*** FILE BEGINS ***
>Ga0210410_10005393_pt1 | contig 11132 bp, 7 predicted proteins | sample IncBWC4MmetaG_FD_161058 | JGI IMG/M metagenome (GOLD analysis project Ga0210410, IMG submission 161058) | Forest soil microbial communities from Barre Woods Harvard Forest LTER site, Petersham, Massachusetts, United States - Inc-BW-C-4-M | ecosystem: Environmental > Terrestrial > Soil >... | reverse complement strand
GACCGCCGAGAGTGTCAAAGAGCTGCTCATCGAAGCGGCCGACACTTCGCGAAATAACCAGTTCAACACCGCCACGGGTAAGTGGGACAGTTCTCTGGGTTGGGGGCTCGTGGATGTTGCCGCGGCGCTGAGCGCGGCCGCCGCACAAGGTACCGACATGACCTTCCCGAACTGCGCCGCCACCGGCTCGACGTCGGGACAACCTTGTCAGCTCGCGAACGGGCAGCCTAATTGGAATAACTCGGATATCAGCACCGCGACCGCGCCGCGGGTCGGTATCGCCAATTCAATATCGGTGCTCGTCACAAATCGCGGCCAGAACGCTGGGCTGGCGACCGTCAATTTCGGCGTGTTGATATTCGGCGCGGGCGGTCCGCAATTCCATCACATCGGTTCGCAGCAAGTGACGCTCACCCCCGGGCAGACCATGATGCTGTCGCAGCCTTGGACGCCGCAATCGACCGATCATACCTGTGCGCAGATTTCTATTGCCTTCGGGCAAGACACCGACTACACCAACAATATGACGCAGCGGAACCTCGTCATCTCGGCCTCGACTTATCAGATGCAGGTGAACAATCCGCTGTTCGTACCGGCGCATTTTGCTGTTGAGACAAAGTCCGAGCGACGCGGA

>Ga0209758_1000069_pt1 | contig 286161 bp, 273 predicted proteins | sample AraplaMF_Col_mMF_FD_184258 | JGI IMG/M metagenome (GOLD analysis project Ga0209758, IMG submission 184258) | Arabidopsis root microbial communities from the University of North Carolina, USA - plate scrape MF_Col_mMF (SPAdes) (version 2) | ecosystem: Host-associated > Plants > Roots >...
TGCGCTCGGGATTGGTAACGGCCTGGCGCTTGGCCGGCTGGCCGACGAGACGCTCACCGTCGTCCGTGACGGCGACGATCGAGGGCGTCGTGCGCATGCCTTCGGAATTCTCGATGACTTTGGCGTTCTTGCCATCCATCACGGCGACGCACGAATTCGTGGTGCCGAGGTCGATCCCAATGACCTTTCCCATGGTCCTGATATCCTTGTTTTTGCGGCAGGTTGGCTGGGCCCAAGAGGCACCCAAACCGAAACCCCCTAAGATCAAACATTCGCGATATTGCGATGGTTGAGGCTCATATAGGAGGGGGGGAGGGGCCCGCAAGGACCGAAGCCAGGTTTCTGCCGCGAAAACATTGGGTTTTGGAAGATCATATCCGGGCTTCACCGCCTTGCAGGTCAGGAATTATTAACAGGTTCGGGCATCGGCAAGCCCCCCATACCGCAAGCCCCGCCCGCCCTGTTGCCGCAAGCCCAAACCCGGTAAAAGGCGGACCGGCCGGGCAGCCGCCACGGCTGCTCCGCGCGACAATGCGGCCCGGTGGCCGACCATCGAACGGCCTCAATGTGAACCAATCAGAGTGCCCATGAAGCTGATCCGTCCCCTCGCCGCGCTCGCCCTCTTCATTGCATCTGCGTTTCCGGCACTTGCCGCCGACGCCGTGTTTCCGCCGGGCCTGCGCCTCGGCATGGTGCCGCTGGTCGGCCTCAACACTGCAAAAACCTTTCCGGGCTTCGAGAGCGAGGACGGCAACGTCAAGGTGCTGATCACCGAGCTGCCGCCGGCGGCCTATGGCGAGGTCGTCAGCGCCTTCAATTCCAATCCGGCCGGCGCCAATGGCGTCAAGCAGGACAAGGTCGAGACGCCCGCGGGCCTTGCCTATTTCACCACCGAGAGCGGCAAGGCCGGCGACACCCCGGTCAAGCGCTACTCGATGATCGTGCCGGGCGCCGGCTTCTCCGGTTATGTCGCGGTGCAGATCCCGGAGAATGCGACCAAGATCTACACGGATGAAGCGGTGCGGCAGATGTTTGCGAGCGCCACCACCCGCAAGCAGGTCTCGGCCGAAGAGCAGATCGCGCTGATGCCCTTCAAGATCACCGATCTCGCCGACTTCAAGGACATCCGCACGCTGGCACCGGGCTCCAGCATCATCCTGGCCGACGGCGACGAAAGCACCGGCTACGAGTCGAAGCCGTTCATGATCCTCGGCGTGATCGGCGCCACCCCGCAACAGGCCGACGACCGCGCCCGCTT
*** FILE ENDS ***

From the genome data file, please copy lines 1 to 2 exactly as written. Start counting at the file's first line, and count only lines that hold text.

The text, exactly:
>Ga0210410_10005393_pt1 | contig 11132 bp, 7 predicted proteins | sample IncBWC4MmetaG_FD_161058 | JGI IMG/M metagenome (GOLD analysis project Ga0210410, IMG submission 161058) | Forest soil microbial communities from Barre Woods Harvard Forest LTER site, Petersham, Massachusetts, United States - Inc-BW-C-4-M | ecosystem: Environmental > Terrestrial > Soil >... | reverse complement strand
GACCGCCGAGAGTGTCAAAGAGCTGCTCATCGAAGCGGCCGACACTTCGCGAAATAACCAGTTCAACACCGCCACGGGTAAGTGGGACAGTTCTCTGGGTTGGGGGCTCGTGGATGTTGCCGCGGCGCTGAGCGCGGCCGCCGCACAAGGTACCGACATGACCTTCCCGAACTGCGCCGCCACCGGCTCGACGTCGGGACAACCTTGTCAGCTCGCGAACGGGCAGCCTAATTGGAATAACTCGGATATCAGCACCGCGACCGCGCCGCGGGTCGGTATCGCCAATTCAATATCGGTGCTCGTCACAAATCGCGGCCAGAACGCTGGGCTGGCGACCGTCAATTTCGGCGTGTTGATATTCGGCGCGGGCGGTCCGCAATTCCATCACATCGGTTCGCAGCAAGTGACGCTCACCCCCGGGCAGACCATGATGCTGTCGCAGCCTTGGACGCCGCAATCGACCGATCATACCTGTGCGCAGATTTCTATTGCCTTCGGGCAAGACACCGACTACACCAACAATATGACGCAGCGGAACCTCGTCATCTCGGCCTCGACTTATCAGATGCAGGTGAACAATCCGCTGTTCGTACCGGCGCATTTTGCTGTTGAGACAAAGTCCGAGCGACGCGGA